Chandra’s happiness knows no bounds. Her perennial backache has disappeared. Her village, which saw a growing disharmony among people over the limited access to water before, is now enjoying a much better relationship among them. The simple reason - water is now accessible and available.
Chandra, 34, a mother of two teenagers, lives with her husband and in-laws in Saldada village in Lekhnath Municipality of Kaski District, Nepal. Her days are spent taking care of household chores and day-to-day needs of her family. Many years ago, after she married her husband and came to live in his village, she was entrusted with the duty to fetch water for the family’s daily use and consumption.
“It was my responsibility to bring water from the nearby spring. I had to walk for almost half an hour everyday just to carry water from a natural spring and an extra hour to wash clothes in the river. My back would hurt but I had no choice,” recalls Chandra. “Oftentimes, I had fought with other women at the water source over water as, in the spring, it was limited and we had to wait for it to refill.”
Today her face lights up when she talks about how fortunate she is now with water being easily available and her saved time. “Not only me but my family, especially my mother- in-law begins her day thanking god for the water with which she washes her face,” says Chandra and continues, “When water came to our doorsteps, it was the happiest time of my life here after getting married. Even now it pains me to think about the days when we had no access to water.”
When World Vision first entered her village in 2005, the needs of the village were assessed and Chandra, like other community people, were asked what they needed the most. The reply was, 'Water'. World Vision then mobilized people in the village to build a 5,000 litres tank which would collect water from a nearby forest spring water source for further distribution to households, providing needed materials for construction and technical support. Some 35 families, including Chandra’s, provided their labour and worked for a period of around 50 days. By the end of the second month water was available in taps for all the households. In order to ensure that the drinking water system is well-maintained, a Water Users Committee was also formed with community representatives who oversaw the management and maintenance of funds to which every household contributes a minimal amount. With drinking water available at their front yard, there have been many other changes in Chandra’s village. Water-borne illnesses have declined, women have saved time for other activities, and with the run-off water, families have started to grow vegetables in the plots of land around their houses.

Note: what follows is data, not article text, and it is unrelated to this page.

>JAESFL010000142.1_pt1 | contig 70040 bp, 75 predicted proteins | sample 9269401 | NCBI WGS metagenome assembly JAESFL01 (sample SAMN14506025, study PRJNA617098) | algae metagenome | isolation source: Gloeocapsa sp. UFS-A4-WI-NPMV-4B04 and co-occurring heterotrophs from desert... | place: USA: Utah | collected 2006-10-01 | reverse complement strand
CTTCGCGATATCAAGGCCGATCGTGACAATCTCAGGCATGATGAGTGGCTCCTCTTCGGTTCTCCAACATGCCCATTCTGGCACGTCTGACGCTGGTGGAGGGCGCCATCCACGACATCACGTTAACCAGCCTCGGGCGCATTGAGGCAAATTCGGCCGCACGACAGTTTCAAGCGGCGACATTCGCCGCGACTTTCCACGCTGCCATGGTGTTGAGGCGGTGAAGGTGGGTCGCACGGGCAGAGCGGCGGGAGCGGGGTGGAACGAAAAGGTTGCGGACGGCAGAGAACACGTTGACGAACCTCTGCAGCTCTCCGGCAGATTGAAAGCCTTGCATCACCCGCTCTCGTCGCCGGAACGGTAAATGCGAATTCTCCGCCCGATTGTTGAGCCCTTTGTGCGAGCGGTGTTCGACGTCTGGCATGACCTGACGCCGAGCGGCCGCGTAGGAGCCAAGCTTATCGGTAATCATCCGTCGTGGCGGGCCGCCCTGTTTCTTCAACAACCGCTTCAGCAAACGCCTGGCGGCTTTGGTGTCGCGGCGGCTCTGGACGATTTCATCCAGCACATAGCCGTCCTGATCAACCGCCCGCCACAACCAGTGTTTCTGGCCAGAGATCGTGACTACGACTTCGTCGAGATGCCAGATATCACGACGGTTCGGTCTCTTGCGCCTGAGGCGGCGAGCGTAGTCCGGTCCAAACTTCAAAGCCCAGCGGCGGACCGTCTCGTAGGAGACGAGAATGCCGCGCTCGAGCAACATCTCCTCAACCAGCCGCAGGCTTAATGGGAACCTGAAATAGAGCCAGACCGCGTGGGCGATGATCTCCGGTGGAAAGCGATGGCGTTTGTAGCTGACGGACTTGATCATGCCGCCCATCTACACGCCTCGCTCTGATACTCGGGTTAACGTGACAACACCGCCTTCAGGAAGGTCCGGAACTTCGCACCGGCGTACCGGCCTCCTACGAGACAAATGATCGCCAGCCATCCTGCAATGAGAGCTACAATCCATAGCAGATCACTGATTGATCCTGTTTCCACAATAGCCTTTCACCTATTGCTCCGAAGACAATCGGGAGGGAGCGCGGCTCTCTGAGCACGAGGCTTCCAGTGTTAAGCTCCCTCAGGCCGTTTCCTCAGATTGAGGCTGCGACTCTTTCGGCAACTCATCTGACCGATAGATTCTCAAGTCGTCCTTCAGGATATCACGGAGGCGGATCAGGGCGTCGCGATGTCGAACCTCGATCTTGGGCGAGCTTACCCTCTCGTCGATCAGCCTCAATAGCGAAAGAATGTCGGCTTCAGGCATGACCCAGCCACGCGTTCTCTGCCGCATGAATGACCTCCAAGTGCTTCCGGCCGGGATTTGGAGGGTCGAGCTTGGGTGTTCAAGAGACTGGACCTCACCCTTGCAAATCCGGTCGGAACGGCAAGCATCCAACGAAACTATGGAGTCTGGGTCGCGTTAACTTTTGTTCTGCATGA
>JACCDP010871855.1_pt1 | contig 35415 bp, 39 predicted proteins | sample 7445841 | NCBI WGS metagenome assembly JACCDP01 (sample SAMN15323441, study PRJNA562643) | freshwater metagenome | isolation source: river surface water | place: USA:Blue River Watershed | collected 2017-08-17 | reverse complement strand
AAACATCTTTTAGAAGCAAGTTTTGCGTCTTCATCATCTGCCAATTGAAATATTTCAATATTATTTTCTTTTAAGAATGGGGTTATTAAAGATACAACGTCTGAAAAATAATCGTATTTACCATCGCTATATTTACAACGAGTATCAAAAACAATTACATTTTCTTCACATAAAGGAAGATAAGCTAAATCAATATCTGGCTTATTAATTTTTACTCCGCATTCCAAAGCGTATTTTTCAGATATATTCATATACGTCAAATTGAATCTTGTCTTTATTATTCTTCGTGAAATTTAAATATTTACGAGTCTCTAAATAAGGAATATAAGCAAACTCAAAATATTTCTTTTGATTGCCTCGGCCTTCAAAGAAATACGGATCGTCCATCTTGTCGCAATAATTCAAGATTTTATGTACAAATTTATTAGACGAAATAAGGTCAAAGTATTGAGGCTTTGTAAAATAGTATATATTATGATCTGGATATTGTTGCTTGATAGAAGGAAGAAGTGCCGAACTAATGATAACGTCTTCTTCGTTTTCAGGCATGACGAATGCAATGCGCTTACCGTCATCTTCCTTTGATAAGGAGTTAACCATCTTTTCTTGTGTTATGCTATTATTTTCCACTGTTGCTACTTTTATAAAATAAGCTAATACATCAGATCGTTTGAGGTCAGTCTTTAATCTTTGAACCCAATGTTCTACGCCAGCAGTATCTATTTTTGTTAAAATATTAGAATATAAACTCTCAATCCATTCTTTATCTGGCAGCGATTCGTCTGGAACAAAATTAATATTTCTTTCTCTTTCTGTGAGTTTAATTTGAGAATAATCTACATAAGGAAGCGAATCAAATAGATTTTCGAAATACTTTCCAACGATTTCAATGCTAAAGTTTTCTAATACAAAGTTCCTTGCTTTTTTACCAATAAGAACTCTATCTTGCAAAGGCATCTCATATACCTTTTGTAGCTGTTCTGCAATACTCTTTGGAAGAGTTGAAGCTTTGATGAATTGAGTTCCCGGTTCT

Despite Kaski District being dominated by Himalayan peaks covered with ice and snow, access to water is still a major problem in many villages. For many children and women, their daily routine involves walking for up to an hour over steep terrains to collect water from a stream or spring, sometimes twice a day. Sometimes it means children miss school. Girls and women are subjected to risk and physical ailments.In some cases families will gradually move away as water sources dry up. Once-thriving villages begin to die.
World Vision began working in Kaski District in 2002, initially with a water and sanitation project. The work then expanded to become an Area Development Programme (ADP) sponsoring children, and addressing a range of needs of children in the poorest villages of Kalika, Thumki, Majthana, Rupakot, Hansapur Village Development Committees (VDC) and different wards of Lekhnath Municipality. Developing partnerships with community groups, VDCs, non-governmental organizations, government line agencies and various like-minded organizations, over the years the ADP addressed issues in the areas it worked on. Poor water and sanitation, low agricultural production, limited access to markets for poor farmers, environmental degradation impacting forests and fisheries, migrant workers, and limited access to education were issues taken into account while designing projects. Involving local people in decision-making about the changes they wanted for their community and mobilizing the community played an important role in implementing projects. The activities for most of these projects included awareness-raising, technical and management training, basic infrastructure development, developing networks, and coordination. Women particularly were encouraged to become involved with local organizations. Though World Vision ended its work in the district in 2013, women have continued to bring changes in the lives of their families and communities. World Vision’s work in Kaski district from 2002 to 2013 has benefitted 76,830 children, men and women.